I currently use Pro-landscape, but do not bring my laptop with me to sales visits. In my opinion the software is good but there are too many variables to consider while sitting down with a customer at their home. I prepare the finished photos, then have them come to my nursery where we can make changes and view the plant material.
I'm hoping for an upgrade soon, I have found an awful lot of problems with the plant inventory and certain limitations such as edit/undo, or filling in with a different pattern.
Also, are you using the USB connection that came with the camera to down load you pics? An external drive form comp USA is 50x's faster. Also, I think you would have to have a pretty beefy laptop in order to use the software and not take forever.
I searched a year or so ago for a good software package to do what you're asking here, but have yet to be impressed. But I did end up doing something along the same lines, so maybe I can help. I bought a Kodak DC260 a couple years ago and have been very happy with it. At maximum detail it'll give a 1.3 megapixel picture, which in JPG format takes up about 1MB. To give you a frame of reference, many of the shots you see on the web are 200KB for the same size shot. To make a print that is truly photo-quality, you'd need about 4MB per picture, or 4-5 megapixels. For the purpose of a laptop presentation of an entire yard, a 1+ megapixel camera should give you more than you need. But you'll need to decide if that's the main thing you want to use it for. If you want to use those photos for other marketing purposes, more megapixels is better.
As for laptop presentations, I used to use the slide show function of Horticopia to show the customer plant material, and show them where each plant would go on the plan. The downside was, there is such a narrow field of view for laptop screens (although they are much better now than the one I have), that for the presentation I often had to place the computer just so on their kitchen table, then stand behind them, breathing down their neck to help add input about the plants. Now I just print the pictures with plant info and look it over with them (them leave it with them to chew on).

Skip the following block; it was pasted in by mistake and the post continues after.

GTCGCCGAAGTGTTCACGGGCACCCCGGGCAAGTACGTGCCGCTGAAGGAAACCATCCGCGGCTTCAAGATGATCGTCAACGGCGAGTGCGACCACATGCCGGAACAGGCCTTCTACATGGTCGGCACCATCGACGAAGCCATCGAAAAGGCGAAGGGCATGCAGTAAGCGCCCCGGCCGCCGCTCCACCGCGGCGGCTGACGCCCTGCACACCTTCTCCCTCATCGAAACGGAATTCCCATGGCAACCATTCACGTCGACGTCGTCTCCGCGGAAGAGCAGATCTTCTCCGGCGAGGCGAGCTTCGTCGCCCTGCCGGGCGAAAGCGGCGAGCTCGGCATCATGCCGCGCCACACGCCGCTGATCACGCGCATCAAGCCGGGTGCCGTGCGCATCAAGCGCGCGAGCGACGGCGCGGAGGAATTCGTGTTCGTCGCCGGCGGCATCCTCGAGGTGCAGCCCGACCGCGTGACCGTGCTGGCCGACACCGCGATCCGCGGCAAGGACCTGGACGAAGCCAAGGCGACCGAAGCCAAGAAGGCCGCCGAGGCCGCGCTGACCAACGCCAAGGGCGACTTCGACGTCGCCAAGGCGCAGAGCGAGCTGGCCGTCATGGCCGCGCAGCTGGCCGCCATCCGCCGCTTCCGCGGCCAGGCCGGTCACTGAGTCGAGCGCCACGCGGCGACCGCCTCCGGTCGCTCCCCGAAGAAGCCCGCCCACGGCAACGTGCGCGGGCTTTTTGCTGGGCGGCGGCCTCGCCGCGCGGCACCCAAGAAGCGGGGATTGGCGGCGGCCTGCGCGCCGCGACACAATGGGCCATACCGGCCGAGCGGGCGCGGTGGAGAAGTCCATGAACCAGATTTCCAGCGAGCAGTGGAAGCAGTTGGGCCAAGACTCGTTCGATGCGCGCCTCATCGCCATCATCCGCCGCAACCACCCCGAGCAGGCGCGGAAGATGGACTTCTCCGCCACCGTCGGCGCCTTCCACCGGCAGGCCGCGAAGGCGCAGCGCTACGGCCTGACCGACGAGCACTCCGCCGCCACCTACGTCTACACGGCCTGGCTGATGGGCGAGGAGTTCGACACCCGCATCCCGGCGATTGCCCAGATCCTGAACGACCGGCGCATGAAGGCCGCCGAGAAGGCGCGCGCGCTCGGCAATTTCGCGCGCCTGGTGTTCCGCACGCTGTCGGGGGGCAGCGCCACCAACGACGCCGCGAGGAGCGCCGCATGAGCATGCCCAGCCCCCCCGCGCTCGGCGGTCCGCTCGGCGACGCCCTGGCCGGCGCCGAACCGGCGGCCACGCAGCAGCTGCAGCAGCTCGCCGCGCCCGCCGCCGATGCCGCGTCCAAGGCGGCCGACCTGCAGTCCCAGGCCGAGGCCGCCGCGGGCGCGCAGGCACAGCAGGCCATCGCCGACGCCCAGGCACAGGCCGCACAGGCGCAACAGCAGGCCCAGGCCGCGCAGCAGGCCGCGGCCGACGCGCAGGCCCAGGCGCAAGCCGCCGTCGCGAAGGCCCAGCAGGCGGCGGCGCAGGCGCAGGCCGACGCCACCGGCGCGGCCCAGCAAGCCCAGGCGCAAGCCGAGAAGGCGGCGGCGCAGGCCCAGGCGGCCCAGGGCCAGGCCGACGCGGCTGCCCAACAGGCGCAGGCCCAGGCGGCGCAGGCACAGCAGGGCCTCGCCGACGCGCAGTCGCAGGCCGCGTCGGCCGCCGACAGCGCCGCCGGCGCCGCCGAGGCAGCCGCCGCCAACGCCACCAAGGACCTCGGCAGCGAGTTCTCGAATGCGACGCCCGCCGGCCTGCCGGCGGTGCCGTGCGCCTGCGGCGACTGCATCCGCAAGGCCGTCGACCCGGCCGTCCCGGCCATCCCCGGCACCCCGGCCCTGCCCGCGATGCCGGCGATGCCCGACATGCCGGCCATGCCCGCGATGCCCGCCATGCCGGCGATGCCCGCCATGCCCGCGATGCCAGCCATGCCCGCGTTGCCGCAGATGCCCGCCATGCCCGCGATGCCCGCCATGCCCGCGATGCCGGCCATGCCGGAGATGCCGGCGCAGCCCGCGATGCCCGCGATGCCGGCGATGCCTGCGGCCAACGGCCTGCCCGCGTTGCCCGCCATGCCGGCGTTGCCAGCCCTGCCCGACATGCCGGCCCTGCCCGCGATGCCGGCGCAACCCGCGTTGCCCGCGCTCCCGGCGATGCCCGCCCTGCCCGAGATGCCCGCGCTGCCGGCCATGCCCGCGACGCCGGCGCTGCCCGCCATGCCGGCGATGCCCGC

I laughed when I read the part of 'breathing' down the clients neck. I do not use a computer, but usually when going over a plan, it seems I always end up on top of the people trying to explain it to them.
I'm thinking of working on something for designs this year, but not sure how I want to approach it yet. I'm pretty effiecient at autocad, so I like using that for my layouts. However, the photo imaging does help signifigantly to convey ideas. I've been doing quite a bit of 3-d work in CAD now though, and will say that I am getting some decent stuff. I basically scan pictures into the cad program, then use that as a template for my renderings. It works quite well, though it has a 'modernistic' look to it. Some people dig it, others kind of question it. I think, over the winter, I will get a better system set up. I like the real photo stuff, but by doing the pictorial renderings on CAD, it produces something a little different which I like, because it seems as if just about every other guy is using the photo programs these days.